On March 21, 2020, still practicing social distancing, Kasie and Rex took on the idea of stories in dramatic circumstances. Here are the show notes:
Theme for the day
The Conditions for Drama
- How can you not be bursting with stories?
- Circumstantial Drama
- So how do you do it?
So we were going to work on the political drama angle — maybe step a little into genre fiction with that — but I asked this question on #wschat this week and was shocked at a few answers:
Q3: There are a dozen incongruences right now — emergency protocol but not likely to lose power or water (like a storm); local agencies making choices instead of federal leadership (or rescue) — what stories are unfolding around you? #wschat #NightOwls
One of our writers was like, “I’m at home. There’s nothing.”
GUFFAH. Are you kidding me right now? I can barely think with all the voices trying to burst through right now and tell their story.
What are some of the ideas bouncing around for you right now? Should we categorize by genre?
Science Fiction — disease metastasizes, turns victims into settlers from an alien race; early colonization of the Moon begins as a refugee effort;
Fantasy — zombies, obviously; a band of wizards or witches comes together to cure the people, meeting resistance from science purists and government agents;
Political — infrastructure breaks down and chaos reigns as high ranking officials hide to spare themselves and some immunity tribe seizes control; less dramatic – the previously maintained intricate systems of law are bared to essentials only and free people begin to realize they don’t miss their government;
Realism — secrets the family has been hiding slowly get revealed under quarantine (extra marital affairs, teenaged son’s sexuality, etc.); neighbors mend old wounds or severe old ties under the stress of stockpiling supplies; religious fanatics turn on their neighbors who refuse to repent
Business / Society — shysters and snake oil salesmen building dishonest businesses; price gouging and hoarding causing verbal and physical encounters; companies that stand to make a profit under the circumstances are accused of opportunism; one company is accused of starting the entire thing for financial gain.
We’re experiencing unusual circumstances, how could that NOT get a writer’s imagination (and Google searches) into overdrive?
Why so many stories? Because circumstances cause drama. So let’s talk about what those specific mechanisms are.
Okay let’s get a couple of definitions out of the way:
Given Circumstances (from Wikipedia) — the term popularized in Russian theatre to reference the environmental and situational conditions a character experiences; these can be established prior to the story beginning and the audience (reader) should be made aware of them right away.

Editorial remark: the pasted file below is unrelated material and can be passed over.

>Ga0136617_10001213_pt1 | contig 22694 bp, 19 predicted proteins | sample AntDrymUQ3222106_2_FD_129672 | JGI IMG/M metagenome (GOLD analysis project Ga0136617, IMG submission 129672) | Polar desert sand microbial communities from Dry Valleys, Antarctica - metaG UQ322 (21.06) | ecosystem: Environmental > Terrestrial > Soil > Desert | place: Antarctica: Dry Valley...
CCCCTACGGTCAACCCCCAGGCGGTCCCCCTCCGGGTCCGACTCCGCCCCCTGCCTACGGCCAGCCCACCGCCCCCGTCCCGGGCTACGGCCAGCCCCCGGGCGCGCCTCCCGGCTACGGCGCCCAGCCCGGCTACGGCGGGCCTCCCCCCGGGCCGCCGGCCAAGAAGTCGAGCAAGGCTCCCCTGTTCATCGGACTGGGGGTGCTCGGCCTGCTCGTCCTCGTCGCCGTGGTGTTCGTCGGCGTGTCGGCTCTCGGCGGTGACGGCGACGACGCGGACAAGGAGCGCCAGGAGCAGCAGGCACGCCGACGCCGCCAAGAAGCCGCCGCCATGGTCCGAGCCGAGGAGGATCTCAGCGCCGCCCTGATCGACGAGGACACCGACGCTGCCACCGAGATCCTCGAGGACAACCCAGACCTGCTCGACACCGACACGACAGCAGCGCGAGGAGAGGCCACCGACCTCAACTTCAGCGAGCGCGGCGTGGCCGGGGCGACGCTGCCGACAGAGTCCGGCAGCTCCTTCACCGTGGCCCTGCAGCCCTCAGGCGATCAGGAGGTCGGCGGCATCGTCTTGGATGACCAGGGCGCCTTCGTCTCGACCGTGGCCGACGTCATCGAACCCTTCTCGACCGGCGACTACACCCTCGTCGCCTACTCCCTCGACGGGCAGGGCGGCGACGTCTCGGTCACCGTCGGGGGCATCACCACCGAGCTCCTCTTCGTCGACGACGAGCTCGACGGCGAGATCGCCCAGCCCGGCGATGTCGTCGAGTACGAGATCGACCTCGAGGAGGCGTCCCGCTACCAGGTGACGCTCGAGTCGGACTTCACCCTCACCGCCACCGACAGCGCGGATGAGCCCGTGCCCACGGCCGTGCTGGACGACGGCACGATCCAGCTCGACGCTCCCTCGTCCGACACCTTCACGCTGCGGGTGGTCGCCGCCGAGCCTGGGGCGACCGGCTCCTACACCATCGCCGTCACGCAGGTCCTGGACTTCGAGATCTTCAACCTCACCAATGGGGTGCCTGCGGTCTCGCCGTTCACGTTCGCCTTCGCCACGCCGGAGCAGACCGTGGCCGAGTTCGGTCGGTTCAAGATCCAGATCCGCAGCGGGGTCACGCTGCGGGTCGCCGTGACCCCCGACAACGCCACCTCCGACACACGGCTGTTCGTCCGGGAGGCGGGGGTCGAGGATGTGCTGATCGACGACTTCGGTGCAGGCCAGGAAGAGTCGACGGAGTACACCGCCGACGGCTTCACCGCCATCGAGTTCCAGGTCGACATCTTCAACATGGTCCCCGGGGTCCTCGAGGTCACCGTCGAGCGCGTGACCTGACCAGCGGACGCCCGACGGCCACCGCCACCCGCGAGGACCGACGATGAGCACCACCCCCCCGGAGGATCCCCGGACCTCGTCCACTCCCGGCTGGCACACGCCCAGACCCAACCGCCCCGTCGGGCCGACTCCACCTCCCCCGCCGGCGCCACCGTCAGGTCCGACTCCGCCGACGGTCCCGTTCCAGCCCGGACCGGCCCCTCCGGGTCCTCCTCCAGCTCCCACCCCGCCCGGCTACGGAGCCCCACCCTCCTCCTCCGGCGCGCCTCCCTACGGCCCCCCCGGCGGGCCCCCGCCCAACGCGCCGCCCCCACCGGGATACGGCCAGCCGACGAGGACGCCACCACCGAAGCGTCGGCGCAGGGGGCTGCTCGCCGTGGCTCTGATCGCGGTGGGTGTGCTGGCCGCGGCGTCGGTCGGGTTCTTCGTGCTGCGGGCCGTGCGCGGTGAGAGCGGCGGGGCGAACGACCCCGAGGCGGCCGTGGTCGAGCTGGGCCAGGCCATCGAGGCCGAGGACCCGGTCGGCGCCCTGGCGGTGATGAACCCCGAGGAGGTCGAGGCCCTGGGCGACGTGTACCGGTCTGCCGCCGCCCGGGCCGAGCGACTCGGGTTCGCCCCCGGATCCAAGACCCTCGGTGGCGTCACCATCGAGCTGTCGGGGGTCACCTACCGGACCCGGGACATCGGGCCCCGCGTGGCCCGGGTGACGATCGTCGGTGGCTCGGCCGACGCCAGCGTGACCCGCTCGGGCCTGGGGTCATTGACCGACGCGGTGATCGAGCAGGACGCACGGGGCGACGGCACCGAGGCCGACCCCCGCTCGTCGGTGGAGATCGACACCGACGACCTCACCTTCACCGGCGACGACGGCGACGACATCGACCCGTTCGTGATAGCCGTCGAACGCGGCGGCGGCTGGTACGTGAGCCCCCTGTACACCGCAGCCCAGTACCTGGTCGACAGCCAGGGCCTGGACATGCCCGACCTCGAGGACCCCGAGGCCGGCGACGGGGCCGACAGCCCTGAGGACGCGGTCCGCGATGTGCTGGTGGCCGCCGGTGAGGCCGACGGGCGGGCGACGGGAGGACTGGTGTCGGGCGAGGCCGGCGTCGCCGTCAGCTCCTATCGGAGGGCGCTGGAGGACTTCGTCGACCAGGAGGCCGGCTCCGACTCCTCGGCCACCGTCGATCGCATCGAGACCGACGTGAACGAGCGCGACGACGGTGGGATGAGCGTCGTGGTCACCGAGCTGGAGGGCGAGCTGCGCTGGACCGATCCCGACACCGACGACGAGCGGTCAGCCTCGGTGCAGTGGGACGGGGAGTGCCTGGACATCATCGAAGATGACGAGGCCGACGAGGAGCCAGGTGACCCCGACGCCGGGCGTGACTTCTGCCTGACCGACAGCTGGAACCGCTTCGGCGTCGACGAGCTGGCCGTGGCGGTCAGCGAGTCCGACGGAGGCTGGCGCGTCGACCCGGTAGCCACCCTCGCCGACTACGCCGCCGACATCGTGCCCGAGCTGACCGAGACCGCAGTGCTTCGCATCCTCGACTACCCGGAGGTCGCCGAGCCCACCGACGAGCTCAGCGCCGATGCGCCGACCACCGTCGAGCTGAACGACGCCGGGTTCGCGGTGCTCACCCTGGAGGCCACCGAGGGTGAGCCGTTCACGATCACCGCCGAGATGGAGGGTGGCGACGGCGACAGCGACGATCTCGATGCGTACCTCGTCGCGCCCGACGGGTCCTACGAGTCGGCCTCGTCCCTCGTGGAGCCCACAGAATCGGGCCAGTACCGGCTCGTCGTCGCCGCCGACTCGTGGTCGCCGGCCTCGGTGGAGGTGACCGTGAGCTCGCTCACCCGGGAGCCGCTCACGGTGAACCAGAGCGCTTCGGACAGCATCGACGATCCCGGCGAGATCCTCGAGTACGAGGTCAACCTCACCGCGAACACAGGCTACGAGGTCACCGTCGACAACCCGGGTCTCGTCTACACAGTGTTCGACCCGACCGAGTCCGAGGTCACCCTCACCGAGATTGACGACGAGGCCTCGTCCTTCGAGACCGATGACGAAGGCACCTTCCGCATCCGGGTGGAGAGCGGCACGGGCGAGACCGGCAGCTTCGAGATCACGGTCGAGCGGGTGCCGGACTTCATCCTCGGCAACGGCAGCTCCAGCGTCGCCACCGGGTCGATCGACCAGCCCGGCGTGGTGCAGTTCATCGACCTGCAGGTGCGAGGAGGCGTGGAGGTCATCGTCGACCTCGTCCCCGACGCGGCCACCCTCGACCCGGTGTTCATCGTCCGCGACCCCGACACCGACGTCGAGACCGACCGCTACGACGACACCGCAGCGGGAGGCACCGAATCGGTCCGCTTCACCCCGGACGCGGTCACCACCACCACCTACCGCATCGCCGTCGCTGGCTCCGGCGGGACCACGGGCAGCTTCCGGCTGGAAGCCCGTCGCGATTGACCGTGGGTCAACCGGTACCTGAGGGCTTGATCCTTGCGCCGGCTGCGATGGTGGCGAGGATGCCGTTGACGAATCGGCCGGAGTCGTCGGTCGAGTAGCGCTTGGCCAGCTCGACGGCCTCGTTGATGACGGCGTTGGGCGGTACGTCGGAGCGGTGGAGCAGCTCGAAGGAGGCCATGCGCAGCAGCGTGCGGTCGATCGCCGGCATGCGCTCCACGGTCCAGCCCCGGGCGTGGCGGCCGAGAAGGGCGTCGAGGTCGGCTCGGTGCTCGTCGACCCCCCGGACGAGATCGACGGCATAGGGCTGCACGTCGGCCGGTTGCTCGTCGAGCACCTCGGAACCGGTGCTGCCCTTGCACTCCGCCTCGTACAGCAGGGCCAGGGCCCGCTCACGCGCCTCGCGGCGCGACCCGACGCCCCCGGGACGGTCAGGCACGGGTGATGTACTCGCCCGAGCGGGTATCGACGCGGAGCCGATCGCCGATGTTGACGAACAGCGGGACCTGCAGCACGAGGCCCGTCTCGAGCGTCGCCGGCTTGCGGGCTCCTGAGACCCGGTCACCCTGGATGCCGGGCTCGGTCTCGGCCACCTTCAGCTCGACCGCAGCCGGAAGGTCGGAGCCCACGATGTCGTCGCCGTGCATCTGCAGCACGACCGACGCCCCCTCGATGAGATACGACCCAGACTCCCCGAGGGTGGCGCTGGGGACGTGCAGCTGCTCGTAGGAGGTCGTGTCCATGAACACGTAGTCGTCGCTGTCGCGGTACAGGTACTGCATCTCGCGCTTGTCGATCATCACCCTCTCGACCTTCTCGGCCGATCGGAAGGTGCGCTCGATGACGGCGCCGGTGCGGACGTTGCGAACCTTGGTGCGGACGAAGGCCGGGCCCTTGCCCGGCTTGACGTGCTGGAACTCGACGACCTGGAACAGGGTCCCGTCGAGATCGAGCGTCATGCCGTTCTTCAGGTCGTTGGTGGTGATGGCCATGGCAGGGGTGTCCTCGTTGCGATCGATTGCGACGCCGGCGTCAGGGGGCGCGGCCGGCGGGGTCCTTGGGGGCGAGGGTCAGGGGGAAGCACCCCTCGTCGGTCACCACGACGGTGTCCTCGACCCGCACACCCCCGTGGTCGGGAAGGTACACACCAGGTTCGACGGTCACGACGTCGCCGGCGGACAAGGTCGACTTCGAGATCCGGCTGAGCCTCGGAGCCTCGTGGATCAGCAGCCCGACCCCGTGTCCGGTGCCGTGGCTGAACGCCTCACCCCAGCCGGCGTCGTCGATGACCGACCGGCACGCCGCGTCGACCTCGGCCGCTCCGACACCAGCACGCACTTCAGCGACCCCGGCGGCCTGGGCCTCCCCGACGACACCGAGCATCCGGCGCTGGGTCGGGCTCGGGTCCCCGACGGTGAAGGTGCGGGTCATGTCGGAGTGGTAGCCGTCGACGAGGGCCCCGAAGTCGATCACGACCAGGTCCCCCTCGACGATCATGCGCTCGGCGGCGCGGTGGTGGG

There are 36 dramatic situations. Yep. Someone counted them all. Discusses them here.
Some that might be relevant to our unprecedented circumstances here:
- Deliverance — a rescuer
- Falling prey to misfortune — someone takes ill, loses business, loses job, etc.
- Revolt — people reject authority
- Daring enterprise — someone takes a risk to do things differently
- Enmity or Rivalry of kinsmen — like holiday stories, families forced together could produce these story types
- Murderous adultery — seems obvious but when the secrets come out…
- Fatal imprudence — um.. Spring Breakers? Duh
- Involuntary crimes of love — truths revealed could free one person while destroying another
- Sacrifice of the loved ones — like locking your children inside a la Flowers in the Attic; medical workers’ families
- Self sacrifice for an ideal — the martyr to test the antidote
- Discovery of the dishonour of a loved one — again, secrets revealed
- Conflict with a God — disease as a punishment for sin?
- Mistaken jealousy — hoarding? People having access to resources you don’t
- Erroneous judgement — thinking of In an Instant and the idea of how we care for others’ children
- Loss of loved ones — either by death or separation
So that’s a lot. Nearly half that apply just given our circumstances.
But what I think really has people kind of dazed right now is the uncertainty. What’s going to happen? And we haven’t really felt this disoriented since 9/11.
The second half of the equation — after circumstances — is people. And how we respond to the circumstances is very often what drives the drama.
This blog suggests we not forget about the people and their role. Motivation is what drives our people and their actions.
So how do you do it?
This blog offers tips (of course it does):
- Decide if it’s a story (a series of occurrences) or a plot (a series of causally-related events)
- Create layers of conflict — external and internal
- Create multi-layers, conflicted characters — people who want one thing but need another
- Use disguise and deception — people lie. Let them.
- Add complications — forcing people into decisions, revealing their true nature or the things they had hoped would remain concealed
Stay safe out there, writers. SCWA has suspended workshops and suggested writers seek critique partners in a digital space. Consider sharing your work remotely for feedback.
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